In a nationwide resistance, an overwhelming majority of gun owners targeted by President Joe Biden have opted to reject the administration’s far-reaching regulations on one of the most popular and freely owned firearms ever manufactured. Only a small minority—estimated to be between 0.6 percent and one percent—of AR-15-style pistol owners have complied with the May 31 deadline imposed by the Bureau of Alcohol, Tobacco, Firearms, and Explosives (ATF) to register their firearms. Those who fail to do so face severe consequences as a violation of U.S.C. 586, including the potential of a 10-year prison sentence, a $10,000 fine, or both. In the rule, the ATF also graciously points out that lying to an agency of the federal government may also be a violation of 18 U.S.C. 1001, which is punishable by a fine or imprisonment up to five years, or both.
This author is not and cannot give legal advice, if you have questions about regulations and compliance please contact a legal expert and/or a licensed firearms dealer for guidance.
AR pistols are AR-15-style firearms, without a traditional stock, and have a shorter barrel and overall length than a standard rifle. In 2012, Alex Bosco invented the pistol brace to assist a disabled veteran shoot an AR-15 more accurately. He later formed a company, SB Tactical, and partnered with SIG Sauer to market them. Pistol braces for disabled shooters, such as a forearm brace, that conform to the arm and do not act as a buttstock that can be shouldered like a rifle are not affected by this rule.
While the ATF had previously indicated that AR-15-style pistols equipped with arm braces were legal, the Biden administration chose to regulate them anyway. In an April House Judiciary Committee hearing, Republican Chairman Jim Jordan said to ATF Director Steven Dettelbach:
You told them one thing 10 years ago and now you’re telling them something else.
Jordan went on to tell the agency that they were making owners of the pistol brace devices into felons overnight. As the June 1 deadline has since passed, millions of braces are required to be detached, registered, or destroyed. According to ATF spokesman Erik Longnecker, as of June 1, 2023, the ATF has received 255,162 applications for tax-free registration. However, even if we consider the median number of guns in circulation, John Lott Jr., president of the Crime Prevention Research Center says:
You are still talking about 29 million people who are technically committing felonies at this point.
The new regulations require owners to pay a $200 tax and submit fingerprints. In an attempt to encourage registration, the ATF temporarily waived the tax until May 31. However, the majority of owners have chosen to take their chances, hoping that the courts will overturn the ATF and Biden’s decision, just as they did with the ban on “bump stocks” during the Trump era.
The ATF gave gun owners other compliance options, including attaching a 16-inch or longer barrel, permanently removing and disposing of, or altering the stabilizing brace so that it cannot be reattached. Alternatively, owners were offered the option to turn the firearm over to the ATF or destroy it without compensation. This display of resistance marks the largest pro-gun protest in history, surpassing the compliance rates seen in previous instances, such as the registration of AR-15-style rifles and pistols in New York (four percent) and Connecticut (13 percent). It even eclipses the strikingly high non-compliance rate of 98 percent among Connecticut gun owners who refused to register their firearm magazines.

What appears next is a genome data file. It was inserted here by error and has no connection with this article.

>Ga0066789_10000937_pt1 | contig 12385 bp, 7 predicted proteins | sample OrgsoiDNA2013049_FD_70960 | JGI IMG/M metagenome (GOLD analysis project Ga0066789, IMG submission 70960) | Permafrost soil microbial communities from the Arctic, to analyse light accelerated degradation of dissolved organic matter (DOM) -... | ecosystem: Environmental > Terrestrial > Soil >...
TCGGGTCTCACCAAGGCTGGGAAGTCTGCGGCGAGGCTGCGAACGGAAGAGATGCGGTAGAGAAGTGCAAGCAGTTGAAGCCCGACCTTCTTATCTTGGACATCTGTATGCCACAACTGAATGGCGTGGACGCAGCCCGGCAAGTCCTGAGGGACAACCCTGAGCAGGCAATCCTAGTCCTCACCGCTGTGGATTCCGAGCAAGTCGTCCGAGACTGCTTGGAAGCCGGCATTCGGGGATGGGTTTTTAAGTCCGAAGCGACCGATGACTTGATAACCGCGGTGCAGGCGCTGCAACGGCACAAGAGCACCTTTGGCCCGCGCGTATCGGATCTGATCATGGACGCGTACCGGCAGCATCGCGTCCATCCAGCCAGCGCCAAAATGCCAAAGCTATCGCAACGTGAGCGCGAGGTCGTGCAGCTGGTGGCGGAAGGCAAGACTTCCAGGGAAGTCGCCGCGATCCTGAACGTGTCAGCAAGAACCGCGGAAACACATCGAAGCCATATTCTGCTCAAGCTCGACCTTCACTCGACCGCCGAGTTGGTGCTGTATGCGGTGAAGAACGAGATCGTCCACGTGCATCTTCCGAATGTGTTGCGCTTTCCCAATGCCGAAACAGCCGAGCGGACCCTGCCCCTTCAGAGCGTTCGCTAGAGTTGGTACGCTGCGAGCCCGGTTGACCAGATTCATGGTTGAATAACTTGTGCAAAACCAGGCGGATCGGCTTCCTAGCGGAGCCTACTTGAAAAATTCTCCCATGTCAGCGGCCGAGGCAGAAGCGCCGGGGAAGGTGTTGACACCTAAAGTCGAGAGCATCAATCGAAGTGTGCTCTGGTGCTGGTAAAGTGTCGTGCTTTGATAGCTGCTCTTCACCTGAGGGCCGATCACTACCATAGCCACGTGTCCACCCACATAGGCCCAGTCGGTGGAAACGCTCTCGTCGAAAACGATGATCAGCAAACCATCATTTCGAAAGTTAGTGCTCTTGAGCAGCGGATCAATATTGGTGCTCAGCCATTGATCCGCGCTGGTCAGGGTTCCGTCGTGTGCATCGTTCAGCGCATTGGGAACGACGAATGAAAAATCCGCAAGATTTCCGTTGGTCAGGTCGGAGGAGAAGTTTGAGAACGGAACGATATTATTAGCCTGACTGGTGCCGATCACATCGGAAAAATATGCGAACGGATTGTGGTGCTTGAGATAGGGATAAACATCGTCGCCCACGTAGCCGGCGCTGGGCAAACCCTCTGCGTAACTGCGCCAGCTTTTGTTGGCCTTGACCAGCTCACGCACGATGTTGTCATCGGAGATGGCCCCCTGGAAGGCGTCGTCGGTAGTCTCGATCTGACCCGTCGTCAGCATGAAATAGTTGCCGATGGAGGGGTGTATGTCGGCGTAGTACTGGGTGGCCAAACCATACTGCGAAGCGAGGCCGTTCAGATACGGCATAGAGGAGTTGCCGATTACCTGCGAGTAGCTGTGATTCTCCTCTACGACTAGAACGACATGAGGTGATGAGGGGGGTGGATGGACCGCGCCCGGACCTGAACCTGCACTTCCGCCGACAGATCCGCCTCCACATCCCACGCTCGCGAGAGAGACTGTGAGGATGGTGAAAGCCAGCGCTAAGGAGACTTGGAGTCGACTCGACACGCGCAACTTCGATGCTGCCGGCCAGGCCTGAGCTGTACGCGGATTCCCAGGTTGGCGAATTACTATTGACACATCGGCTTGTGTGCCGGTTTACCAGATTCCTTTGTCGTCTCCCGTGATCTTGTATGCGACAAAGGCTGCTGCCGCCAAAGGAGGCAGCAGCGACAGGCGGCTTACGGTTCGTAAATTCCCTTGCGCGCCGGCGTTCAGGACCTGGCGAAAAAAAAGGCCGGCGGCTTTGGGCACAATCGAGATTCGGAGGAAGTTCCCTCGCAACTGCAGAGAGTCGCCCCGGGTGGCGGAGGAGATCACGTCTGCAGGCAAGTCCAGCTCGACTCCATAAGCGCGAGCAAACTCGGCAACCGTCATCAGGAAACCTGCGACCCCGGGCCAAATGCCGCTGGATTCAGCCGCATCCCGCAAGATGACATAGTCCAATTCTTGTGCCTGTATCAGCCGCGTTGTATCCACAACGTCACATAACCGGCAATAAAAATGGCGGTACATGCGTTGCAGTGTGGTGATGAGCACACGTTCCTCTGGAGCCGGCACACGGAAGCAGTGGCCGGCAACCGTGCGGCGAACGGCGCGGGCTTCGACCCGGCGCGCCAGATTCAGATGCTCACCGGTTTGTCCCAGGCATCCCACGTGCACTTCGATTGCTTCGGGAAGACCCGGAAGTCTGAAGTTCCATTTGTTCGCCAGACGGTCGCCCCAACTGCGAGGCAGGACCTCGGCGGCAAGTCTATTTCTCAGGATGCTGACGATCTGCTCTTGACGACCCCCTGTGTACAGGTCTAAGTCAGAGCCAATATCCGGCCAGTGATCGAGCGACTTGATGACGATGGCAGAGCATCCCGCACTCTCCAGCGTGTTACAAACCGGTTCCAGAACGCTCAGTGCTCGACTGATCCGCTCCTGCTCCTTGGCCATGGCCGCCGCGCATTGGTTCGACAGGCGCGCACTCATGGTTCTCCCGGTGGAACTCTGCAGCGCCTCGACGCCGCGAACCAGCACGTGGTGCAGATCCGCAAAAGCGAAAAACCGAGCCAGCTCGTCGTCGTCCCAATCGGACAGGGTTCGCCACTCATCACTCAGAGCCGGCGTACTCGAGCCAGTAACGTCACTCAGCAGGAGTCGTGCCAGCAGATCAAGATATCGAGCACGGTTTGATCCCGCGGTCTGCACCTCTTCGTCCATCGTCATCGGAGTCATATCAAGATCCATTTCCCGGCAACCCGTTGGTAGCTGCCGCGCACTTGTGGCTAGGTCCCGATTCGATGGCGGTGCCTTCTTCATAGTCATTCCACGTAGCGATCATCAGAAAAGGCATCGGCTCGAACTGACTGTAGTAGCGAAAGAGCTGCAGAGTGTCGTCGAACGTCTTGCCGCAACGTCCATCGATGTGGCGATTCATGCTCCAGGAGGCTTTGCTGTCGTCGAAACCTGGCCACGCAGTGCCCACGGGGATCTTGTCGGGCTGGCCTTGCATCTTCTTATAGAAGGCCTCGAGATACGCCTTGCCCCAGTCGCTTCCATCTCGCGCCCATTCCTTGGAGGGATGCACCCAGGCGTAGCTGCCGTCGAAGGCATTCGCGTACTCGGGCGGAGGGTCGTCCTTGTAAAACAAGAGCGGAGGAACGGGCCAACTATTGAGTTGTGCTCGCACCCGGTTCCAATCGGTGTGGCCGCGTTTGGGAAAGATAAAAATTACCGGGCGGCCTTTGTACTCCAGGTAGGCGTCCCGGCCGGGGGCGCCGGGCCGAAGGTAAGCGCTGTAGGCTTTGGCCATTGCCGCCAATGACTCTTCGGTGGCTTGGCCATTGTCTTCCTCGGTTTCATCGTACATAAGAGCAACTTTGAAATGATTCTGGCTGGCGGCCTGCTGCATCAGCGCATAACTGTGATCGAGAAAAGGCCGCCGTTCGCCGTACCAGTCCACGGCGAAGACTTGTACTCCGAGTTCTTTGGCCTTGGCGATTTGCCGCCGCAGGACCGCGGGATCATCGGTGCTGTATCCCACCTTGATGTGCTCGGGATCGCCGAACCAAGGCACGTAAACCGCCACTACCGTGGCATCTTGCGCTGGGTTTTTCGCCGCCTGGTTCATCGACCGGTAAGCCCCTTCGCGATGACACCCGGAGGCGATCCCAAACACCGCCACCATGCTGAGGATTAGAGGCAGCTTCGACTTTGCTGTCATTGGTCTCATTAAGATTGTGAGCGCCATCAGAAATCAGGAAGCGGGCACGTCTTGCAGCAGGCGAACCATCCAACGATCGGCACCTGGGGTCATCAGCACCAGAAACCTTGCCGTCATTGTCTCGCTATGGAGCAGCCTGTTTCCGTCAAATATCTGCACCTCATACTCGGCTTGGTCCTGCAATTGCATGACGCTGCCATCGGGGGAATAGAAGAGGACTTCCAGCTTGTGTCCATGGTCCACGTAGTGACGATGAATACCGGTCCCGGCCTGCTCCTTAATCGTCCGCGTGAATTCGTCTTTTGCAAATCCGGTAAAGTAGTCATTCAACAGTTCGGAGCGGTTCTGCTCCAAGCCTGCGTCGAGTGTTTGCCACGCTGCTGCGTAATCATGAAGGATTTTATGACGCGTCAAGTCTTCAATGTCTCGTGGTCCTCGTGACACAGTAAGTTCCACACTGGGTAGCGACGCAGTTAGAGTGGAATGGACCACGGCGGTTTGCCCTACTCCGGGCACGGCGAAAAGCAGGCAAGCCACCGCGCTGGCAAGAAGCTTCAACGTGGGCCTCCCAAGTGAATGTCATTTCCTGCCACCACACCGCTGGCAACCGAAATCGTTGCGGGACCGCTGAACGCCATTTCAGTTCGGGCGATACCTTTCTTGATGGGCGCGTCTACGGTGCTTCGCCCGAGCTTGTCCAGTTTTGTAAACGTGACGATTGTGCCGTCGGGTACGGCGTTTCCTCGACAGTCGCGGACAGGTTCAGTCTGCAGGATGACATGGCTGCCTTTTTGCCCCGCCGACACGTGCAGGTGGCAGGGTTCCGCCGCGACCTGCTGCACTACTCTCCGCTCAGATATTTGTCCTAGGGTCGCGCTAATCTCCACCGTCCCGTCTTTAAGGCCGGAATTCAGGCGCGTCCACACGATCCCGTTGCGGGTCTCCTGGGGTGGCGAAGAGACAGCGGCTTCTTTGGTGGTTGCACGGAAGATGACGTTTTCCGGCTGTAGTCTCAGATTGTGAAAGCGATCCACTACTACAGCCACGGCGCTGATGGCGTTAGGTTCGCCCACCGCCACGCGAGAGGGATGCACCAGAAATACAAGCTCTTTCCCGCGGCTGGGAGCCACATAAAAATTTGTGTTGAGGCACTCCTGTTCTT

The resistance to gun registration shouldn’t be surprising, as Stephen Gutowski, founder of the authoritative gun blog The Reload, explains:
The low compliance rate shouldn’t come as a surprise. Americans have traditionally been very resistant to the idea of registering their firearms, especially those they already own.
Justin Anderson, the marketing director of Hyatt Guns in North Carolina, sheds light on another aspect of the resistance movement, saying:
There is also a large group of the gun-owning public that are of the ‘Come and Take Them’ philosophy, which, in the end, puts the Justice Department in a bit of a pickle. I wonder now how they are going to enforce it. Confiscating guns from now formerly law-abiding citizens is not a good look.
Several courts have issued injunctions, effectively halting the enforcement, at least for plaintiffs in the successful suits. It is likely that the legal challenges will land in the Supreme Court. Gutowski says:
While those injunctions don’t cover all owners, they do signal the ban is likely to falter under constitutional scrutiny. Owners seem to be betting the ban will end up getting tossed.
Congress is also stepping into the fray, with a House vote scheduled to block the ATF’s rule on Monday. Erich Pratt, the senior vice president of Gun Owners of America (GOA), an organization involved in one of the successful injunctions, expresses confidence in their reading of the Second Amendment. Pratt said:
Americans cherish their Second Amendment rights, so it’s not surprising that very few gun owners registered their pistols with the ATF. Americans know that registration is the first step to confiscation — hence the reason gun owners have a history of refusing to comply with unconstitutional mandates.
Pratt also stated that American gun owners simply do not trust the ATF, given its track record, saying:
Given the propensity for ATF leadership to lie or reverse their official positions, American gun owners simply don’t trust the agency with information about the guns they own.
The widespread non-compliance among gun owners in response to Biden’s firearm regulations is a historically significant act of protest. With the majority of owners refusing to register their AR-15-style pistols, the movement has gained momentum, potentially leading to Second Amendment legal battles in the Supreme Court.